Many rare disease patients lay their hope in gene-therapy development. However, recent experience with Glybera (uniQure) has shown difficulties faced in the launch and access. During the World Orphan Drug Congress in Washington this month, Partners4Access had the opportunity to get latest insights from a German sickness fund that reimbursed Glybera and the CEO of UniQure.
Glybera is one of the few approved gene-therapies, it is approved for familial lipoprotein lipase deficiency (LPLD), and nicknamed “the world’s most expensive drug” with a 1-million-dollar price tag. Since its approval in 2012, it has only been prescribed to one patient. Partners4Access listened to the insurer that paid for the treatment, the German sickness fund DAK and the UniQure CEO Matthew Kapusta.
Detlev Parow head of care management and development at the DAK, discussed his experiences with Glybera and solutions for future products. “Glybera was a case where we had more doubt than optimism, the patient’s situation improved, but the patient isn’t cured. Paying $1million for the treatment with 28 injections is what we consider excessive”
Asked about his plans for Glybera, Matthew Kapusta answered “[it was] one of the hardest decisions of my career not reviewing the license for Glybera 5 years after it was approved in Europe. With only 1 patient treated, the regulatory, compliance, manufacturing and registry costs were too high. We want to be more focused on areas that have greater impact to patients at large”
Discussing the price and the future, Parow continues “we need to think about different approaches to evaluate and pay for such products” he adds “cost benefit assessment instead of early benefit assessment could save us time and disappointment later in the process. Germany is very generous with its current free pricing but the Glybera case shows how this is going overboard, I am in favour of a free price threshold, it might support uptake” Partners4Access asked about his vision for future product launches in the gene-therapy space, looking at best practices in other countries. “The UK has the cancer drug fund for drugs with a high level of uncertainty, setting up a risk fund for highly expensive drugs with a limited certainty, as sickness funds we have a limited budget available and need to ensure sustainability” he continues “we are committed to provide patients access to treatment and cures, however, this will need flexibility from all parties, the current financial model of sickness funds is not prepared for high upfront payments, models as payment by instalments, risk sharing and price caps have to be openly discussed.”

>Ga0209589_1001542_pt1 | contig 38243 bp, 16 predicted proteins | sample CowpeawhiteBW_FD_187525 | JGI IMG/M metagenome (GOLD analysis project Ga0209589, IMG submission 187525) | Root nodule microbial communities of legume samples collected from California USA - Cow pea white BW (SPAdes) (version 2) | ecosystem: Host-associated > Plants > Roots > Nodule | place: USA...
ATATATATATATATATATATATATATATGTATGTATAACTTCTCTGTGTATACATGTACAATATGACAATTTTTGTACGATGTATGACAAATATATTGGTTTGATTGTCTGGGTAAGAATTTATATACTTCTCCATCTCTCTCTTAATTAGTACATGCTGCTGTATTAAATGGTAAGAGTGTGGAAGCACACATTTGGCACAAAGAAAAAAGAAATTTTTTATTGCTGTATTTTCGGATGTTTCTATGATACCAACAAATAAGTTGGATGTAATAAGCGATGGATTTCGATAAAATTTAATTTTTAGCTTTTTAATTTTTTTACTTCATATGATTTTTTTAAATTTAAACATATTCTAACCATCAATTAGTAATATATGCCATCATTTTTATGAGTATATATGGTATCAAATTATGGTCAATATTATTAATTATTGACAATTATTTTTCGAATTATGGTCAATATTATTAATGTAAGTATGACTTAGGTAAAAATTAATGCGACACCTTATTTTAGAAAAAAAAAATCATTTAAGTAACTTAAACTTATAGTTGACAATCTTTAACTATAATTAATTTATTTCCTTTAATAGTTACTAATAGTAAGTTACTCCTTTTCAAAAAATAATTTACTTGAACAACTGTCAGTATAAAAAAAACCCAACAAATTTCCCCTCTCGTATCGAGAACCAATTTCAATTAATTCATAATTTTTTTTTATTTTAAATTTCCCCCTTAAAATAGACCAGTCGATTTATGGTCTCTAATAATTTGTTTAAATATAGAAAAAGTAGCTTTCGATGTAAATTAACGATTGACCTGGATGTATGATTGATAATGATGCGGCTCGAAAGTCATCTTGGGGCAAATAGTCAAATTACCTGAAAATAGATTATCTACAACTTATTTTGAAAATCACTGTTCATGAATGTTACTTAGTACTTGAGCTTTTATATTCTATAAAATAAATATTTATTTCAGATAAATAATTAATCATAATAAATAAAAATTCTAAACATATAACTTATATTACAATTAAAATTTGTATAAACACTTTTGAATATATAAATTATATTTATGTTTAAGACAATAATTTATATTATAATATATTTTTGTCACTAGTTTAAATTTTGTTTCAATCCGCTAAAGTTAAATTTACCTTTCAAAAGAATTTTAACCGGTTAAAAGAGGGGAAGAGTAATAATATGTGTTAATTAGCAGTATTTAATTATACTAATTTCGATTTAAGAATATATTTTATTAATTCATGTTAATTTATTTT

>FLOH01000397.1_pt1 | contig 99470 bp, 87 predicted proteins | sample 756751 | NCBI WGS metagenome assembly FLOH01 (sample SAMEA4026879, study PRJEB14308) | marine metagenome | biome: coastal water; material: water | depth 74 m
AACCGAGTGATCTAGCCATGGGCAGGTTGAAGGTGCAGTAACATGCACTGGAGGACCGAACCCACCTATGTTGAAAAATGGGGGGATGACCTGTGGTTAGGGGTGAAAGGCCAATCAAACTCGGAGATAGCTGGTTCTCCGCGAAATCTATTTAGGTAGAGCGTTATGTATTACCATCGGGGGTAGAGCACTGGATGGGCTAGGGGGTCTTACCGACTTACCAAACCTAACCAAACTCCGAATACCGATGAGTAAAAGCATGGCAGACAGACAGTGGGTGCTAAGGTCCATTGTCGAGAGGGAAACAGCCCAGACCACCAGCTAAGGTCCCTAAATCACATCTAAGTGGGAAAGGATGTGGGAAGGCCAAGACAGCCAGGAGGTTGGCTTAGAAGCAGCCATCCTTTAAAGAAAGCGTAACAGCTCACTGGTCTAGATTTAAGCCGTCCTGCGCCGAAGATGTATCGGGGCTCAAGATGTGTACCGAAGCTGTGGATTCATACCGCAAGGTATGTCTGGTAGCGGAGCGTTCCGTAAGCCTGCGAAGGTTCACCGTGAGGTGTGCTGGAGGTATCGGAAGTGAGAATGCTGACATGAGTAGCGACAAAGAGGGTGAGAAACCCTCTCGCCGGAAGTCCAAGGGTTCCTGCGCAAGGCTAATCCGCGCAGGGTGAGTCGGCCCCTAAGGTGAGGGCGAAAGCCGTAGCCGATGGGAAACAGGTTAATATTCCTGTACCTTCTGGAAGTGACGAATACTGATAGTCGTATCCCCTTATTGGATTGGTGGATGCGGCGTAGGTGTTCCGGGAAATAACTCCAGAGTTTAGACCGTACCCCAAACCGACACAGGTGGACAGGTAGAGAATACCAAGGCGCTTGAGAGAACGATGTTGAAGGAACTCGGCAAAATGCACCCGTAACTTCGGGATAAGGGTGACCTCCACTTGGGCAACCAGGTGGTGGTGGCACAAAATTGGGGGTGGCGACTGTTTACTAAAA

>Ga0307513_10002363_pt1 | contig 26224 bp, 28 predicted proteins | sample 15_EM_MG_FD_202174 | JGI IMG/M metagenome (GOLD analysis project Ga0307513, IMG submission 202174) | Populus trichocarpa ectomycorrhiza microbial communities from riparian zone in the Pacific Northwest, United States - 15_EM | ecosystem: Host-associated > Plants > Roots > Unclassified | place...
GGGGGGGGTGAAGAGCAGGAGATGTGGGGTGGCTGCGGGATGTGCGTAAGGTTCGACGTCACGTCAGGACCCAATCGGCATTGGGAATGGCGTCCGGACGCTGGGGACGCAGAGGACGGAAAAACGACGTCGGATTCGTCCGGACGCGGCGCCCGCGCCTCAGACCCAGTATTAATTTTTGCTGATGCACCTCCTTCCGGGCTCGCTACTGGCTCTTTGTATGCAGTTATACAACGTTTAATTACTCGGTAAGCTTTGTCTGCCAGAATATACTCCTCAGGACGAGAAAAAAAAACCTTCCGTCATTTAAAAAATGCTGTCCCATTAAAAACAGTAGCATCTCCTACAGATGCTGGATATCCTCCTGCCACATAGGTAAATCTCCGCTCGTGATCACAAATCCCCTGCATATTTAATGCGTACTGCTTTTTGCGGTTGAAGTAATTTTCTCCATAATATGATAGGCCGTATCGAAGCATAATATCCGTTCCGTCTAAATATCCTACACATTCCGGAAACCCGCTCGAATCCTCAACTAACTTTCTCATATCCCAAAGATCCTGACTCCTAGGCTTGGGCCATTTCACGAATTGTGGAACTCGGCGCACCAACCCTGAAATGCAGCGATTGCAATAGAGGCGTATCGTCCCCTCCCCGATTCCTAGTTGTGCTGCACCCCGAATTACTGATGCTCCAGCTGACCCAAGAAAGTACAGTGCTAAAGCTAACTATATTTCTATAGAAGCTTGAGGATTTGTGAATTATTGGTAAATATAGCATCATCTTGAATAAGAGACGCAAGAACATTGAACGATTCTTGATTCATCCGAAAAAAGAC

At Partners4Access we are focusing on the support of companies that develop specialised therapies, and are working in collaboration with involved stakeholders across countries to find the optimal and fair solution for patients, companies, and payers.
At Partners4Access, we believe patients with rare diseases deserve the right to access the most appropriate treatment. Our vision is ensuring fair access for all key stakeholders. We partner with our clients to think carefully, plan smartly and implement effectively to successfully secure access for orphan drugs. To receive more information please follow us on linkedin www.linkedin.com/company/partners4access